Man with a golden heart
When Samrat returned home from the office, he was exhausted. He jumped on the sofa, kept his bag aside and took a long breath.
Realising that the next day was a holiday, he thought, “I am going to get up late tomorrow. It’s a luxury to be able to sleep more than six hours.”
It was Friday, and he had eaten at a restaurant. He changed his clothes, went to his bed and fell asleep very soon.
The next morning, he was woken up at 9:00 am by a loud ring of his phone. He did not bother to look at who was calling him before picking up the phone.
“Hello,” he said in a sleepy tone.
His mother, realising that he was still sleeping, screamed, “Are you still asleep? It’s nine o’clock. I am tired of telling you to wake up early in the morning. I just received a call from your uncle. You have not reached there yet. They have a function at their home today. Now, quickly freshen up, reach there on time and be of some help to them.”
Samrat just listened, without uttering a single word. After saying what she had to say, she hung up the phone. Samrat’s mother was a tall, slim, and a kind-hearted woman in her sixties. Samrat knew her nature very well. She was a good woman, but she was also very strict with her family members, and it was always her way or the highway.
He was in no hurry to reach his uncle’s house. He had gotten a day off after working without a break for three straight weeks. He wanted to savour his holiday. Very reluctantly, he slipped out of the blanket and went to freshen up.
He then prepared a cup of tea for himself and sat on the sofa. He never used to get time to go through the newspapers that the paperboy delivered at his doorstep each morning, so that day he decided to read the paper. After reading two pages, he realised that he better hurry to his uncle’s house.
He wanted to have a light breakfast before heading out but realised that he would be too late, and he didn’t want to anger his mother any more than he already had. He started his motorcycle and made his way to his uncle’s house.
Every day while commuting by motorcycle to his office, about 10 minutes far from his home, he would see a beggar sitting under a tree. The man was in his late 60s with salt and pepper hair. He was physically disabled. But for the last few days, Samrat hadn’t seen the man. Every time he passed where the man used to be, he would wonder where the man had gone.
Just as Samrat neared the tree where the man used to stay, it started raining. He stopped his motorcycle and took shelter under the tree. He was surprised to see very same the man sitting under it too.
As heavy rain lashed the streets, Samrat sat observing the man. He had a plastic bowl filled with coins and notes. On his commute to work, Samrat had seen people put money in that plastic bowl. But seeing the beggar and his bowl up close, Samrat wondered if the money he earned begging was enough to survive. “It must be a tough life,” he thought. But when Samrat observed the man’s face, it didn’t look like a face that had seen many hardships. He wondered whether the man had a family or not. A month before, he had seen a woman and two small children, all wearing ragged clothes, sitting near him. The children were loitering and cheering around him. So he had thought that they might be his family. But he hadn’t seen them after that day.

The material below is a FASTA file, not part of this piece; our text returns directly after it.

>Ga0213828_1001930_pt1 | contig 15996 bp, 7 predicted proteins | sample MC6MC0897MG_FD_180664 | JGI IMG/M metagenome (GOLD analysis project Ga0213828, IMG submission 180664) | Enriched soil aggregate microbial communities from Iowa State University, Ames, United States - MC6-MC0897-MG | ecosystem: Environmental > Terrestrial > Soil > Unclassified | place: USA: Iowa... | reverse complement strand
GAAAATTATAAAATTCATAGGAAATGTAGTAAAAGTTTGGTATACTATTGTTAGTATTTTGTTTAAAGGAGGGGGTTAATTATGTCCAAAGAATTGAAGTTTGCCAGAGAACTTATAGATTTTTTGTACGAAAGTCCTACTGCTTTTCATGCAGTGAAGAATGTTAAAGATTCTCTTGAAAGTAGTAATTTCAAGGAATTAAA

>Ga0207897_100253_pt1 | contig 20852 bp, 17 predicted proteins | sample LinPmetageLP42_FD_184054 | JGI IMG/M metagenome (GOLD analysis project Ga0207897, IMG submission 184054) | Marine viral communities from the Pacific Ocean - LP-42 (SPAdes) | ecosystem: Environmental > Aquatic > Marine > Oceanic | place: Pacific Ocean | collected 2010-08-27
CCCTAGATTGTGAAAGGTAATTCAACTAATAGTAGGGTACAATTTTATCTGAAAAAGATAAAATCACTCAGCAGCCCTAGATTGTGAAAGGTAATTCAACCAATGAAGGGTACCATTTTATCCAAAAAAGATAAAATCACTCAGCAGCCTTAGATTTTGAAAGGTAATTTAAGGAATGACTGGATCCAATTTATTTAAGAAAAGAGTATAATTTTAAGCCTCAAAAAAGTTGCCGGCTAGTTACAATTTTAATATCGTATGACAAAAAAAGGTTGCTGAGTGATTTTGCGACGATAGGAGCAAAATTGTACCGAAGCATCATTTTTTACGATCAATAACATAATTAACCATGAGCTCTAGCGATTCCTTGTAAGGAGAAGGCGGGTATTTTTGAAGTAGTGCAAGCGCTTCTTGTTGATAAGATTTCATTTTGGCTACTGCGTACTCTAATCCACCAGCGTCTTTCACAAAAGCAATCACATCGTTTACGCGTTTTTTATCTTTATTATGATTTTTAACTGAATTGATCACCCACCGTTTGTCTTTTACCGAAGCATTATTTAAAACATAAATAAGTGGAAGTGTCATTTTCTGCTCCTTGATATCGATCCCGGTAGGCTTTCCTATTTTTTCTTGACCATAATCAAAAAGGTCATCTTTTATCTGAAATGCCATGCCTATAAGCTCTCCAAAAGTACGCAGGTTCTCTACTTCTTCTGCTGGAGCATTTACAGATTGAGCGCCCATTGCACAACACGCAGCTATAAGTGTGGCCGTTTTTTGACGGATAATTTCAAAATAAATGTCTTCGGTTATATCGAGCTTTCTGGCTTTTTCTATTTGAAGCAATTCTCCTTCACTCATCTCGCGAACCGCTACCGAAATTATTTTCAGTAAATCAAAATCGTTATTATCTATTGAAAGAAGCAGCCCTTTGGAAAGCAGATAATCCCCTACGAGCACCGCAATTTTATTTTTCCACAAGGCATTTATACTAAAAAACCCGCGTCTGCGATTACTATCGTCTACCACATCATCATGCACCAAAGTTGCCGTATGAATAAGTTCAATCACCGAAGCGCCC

It had rained for over thirty minutes, and it didn’t look like it was going to stop any time soon. Samrat had no option left but to continue observing his surroundings. Not far from where he was standing was an unkempt woman in her late 30s. She had a huge untidy sack with her. The sack and the woman were both sulking, perhaps at each other. There was also a small unkempt boy. He was wearing a worn-out t-shirt and tatty, patch-covered shorts. The hapless woman was begging money to people who were taking refuge under the tree and in the nearby shops.
They did not bother to even look at her properly. “We have no money,” said one of the young boys.
She then asked money with three women who were dressed as if they were
going to some party. When the three women saw her coming near, they stepped back and in a demeaning tone said, “We don’t have money. Ask other people.”
The three women’s reaction took Samrat by surprise. A few minutes ago, they were talking about how people these days are so selfish and stone hearted. And this rude gesture mirrored their stone-heartedness heart, Samrat told himself.
The woman sat near the male beggar with salt and pepper hair and started to cry.
“Both my child and I haven’t eaten since yesterday, and I do not have any money to buy food,” she said.
The man listened to her attentively with a sympathetic look on his face. He thought for a while and handed her all the money he had in his plastic bowl and said, “I understand your situation. You go and buy food. Feed yourself and your child.”
Samrat was watching everything and was surprised by the man’s ability to empathise and his generosity. Samrat wondered how many days it might have taken the man to earn the money he had just handed over to the woman. Samrat who had earlier decided not to talk to the man, but after seeing his kind gesture, went near him and asked, “You gave all your money to the woman; what will you eat?”
The man fished into a plastic bag and found a half-eaten doughnut. “I have a doughnut, and that will satisfy my appetite,” he said. The generosity of the man touched Samrat and he realised that the poor man had a heart of gold.
He wondered what it was that made some people so generous and kind-hearted, and some so stone-hearted. Samrat thought, “Raindrops could wash away the filth of the land, but filth in human hearts is difficult to wash away. People with golden hearts are very rare.”